“The volunteers facilitate the curriculum” said Dewald. “This particular program that the students at Benedictine will be facilitating explores personal finance and students’ education and career options based on their skills, interests and values,” she added.

By learning these skills, students will strengthen their financial literacy and avoid some literally costly mistakes. Wood has previously organized focus groups and knows what kind of habits often end up hurting students. She says a big problem for college kids is overdraft fees, the fees that banks charge when someone withdraws more money that there is in the account. Students may not see the correct balance because often there is a lag time in updating their account balances. Those fees add up when students do not know their balance.

A couple other tips include finding alternatives for spending money such as packing a lunch instead of eating out, which can save a lot of money. See a movie at the cheaper theaters. Pick up instead of having restaurants deliver, start saving for retirement and learn from people who are better at spending money.

Another tip is that students should not waste their brains and money on things that are bad for them such as drugs and alcohol. Wood told an anecdote of a UIC student who did not even know he had a gambling problem until he went through the program and realized where is money was going.


A consumer culture

All three, Dewald, Jobst and Wood, emphasized the importance of starting from a young age. Wood found that families might not be equipped to teach children the proper nutritional and financial knowledge for making better decisions. Jobst also commented that some freshman advisers were worried about suggesting students take the class because it is a 300 level course but say that it is appropriate to any level of student. She added that the freshman year is the best place to start because students will then have this knowledge for the rest of their college career.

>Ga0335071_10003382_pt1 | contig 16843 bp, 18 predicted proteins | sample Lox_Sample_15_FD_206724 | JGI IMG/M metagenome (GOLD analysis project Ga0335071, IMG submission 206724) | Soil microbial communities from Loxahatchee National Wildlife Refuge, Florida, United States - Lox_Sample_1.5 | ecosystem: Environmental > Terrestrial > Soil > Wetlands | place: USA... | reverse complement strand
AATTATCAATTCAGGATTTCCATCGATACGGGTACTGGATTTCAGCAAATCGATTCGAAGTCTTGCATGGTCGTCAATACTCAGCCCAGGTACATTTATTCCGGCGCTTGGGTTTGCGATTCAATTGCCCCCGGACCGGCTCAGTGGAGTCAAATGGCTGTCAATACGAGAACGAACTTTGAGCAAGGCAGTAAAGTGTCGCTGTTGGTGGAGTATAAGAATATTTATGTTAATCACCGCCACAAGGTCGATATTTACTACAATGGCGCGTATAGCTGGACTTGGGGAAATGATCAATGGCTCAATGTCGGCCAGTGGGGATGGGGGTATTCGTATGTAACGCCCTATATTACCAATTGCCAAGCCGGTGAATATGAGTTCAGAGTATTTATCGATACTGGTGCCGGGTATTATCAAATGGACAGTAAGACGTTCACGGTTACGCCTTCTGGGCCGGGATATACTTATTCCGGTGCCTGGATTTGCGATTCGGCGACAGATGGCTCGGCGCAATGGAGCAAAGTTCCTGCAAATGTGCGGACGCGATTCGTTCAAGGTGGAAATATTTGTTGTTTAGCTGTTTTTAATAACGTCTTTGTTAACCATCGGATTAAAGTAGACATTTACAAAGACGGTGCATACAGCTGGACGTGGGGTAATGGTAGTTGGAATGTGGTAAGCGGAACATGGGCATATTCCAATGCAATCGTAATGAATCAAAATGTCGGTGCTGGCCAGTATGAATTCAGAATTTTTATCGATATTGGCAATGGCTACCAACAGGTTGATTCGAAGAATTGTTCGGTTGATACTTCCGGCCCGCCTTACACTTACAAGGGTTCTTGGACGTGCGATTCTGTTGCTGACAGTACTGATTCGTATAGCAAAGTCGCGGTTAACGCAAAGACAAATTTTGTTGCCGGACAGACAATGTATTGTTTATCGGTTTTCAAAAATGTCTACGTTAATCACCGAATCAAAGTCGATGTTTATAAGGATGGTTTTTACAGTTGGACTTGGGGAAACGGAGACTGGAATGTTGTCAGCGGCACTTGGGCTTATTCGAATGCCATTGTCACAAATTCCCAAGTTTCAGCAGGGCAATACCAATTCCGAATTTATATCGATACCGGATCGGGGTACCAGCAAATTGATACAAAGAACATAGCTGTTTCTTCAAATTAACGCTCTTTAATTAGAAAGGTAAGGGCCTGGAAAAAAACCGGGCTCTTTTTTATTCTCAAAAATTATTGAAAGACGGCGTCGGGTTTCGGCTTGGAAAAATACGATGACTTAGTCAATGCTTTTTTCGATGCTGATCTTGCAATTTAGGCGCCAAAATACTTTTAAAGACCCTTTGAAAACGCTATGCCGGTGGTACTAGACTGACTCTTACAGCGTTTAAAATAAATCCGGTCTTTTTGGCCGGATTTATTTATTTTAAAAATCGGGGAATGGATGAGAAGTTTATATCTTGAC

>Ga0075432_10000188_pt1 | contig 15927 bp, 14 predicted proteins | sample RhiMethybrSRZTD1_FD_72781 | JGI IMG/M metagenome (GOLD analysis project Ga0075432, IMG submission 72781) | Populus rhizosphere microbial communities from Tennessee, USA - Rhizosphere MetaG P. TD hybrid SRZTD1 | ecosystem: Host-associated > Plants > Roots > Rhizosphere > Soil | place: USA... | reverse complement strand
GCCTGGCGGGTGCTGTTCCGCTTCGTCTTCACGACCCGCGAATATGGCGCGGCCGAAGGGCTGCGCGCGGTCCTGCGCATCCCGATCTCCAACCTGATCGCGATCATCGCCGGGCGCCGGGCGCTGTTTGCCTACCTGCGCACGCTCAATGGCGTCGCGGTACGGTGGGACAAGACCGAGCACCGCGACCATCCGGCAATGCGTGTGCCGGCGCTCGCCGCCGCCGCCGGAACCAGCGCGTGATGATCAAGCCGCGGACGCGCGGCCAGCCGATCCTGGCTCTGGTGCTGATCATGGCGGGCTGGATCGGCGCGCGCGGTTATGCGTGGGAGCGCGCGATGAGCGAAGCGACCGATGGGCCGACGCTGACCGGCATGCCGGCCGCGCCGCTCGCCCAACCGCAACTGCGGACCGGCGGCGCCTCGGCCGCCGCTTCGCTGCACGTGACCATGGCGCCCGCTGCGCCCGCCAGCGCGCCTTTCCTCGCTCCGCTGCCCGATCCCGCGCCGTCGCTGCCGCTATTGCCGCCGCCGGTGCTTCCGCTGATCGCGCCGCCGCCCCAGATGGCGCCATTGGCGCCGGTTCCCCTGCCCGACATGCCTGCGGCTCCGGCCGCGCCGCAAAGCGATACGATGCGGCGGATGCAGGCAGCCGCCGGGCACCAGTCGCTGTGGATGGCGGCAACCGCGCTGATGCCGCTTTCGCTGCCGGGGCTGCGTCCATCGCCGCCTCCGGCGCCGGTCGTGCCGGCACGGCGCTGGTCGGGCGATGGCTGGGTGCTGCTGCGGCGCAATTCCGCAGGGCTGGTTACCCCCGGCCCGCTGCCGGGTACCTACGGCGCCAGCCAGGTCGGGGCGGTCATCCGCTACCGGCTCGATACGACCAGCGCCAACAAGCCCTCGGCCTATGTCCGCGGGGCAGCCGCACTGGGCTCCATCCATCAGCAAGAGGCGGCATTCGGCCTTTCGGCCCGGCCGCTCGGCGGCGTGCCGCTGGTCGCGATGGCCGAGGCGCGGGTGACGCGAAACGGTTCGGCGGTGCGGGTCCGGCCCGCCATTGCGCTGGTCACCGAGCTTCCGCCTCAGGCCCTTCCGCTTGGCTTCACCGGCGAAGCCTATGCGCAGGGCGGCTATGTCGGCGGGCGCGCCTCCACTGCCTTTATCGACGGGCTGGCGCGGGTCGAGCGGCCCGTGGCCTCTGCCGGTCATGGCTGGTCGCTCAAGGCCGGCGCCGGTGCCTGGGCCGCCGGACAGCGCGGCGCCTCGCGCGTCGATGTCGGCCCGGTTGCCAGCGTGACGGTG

American consumerism is creating problems, evidenced most recently by the mortgage meltdown and the successive bank failures.

“For the last two years, consumer spending has outpaced after-tax earnings, and Americans carry approximately $2.5 trillion in debt, excluding home mortgages. This is the financial legacy we are leaving for our children, tantamount to writing a bad check that they will have to cash,” said Dewald.

“Americans are always maxing out their cards and overspending,” added Jobst. This debt culture is not healthy for the economy and these problems are being addressed by financial literacy programs like Wood’s. In the last twenty years, she pointed out, that overall percentage savings of disposable income have decreased to almost nothing while consumer debt is ballooning.

She said that there is also a correlation between the rise in obesity and the rise of consumer debt. Wood emphasized that being financially literate did not mean that one could not purchase anything expensive.

“The philosophy behind Wealth Watchers isn’t to be judgmental. The idea is you can have anything you want as long as you plan and save for it,” she said. With an economy in turmoil, there may be no better time than now to become financially literate.

The two credit class can fit 35 students and is filling up. Anyone interested can enroll through MyBenU and has no prerequisites. The class will meet at night from 6:30 – 9:30 p.m. on Thursdays.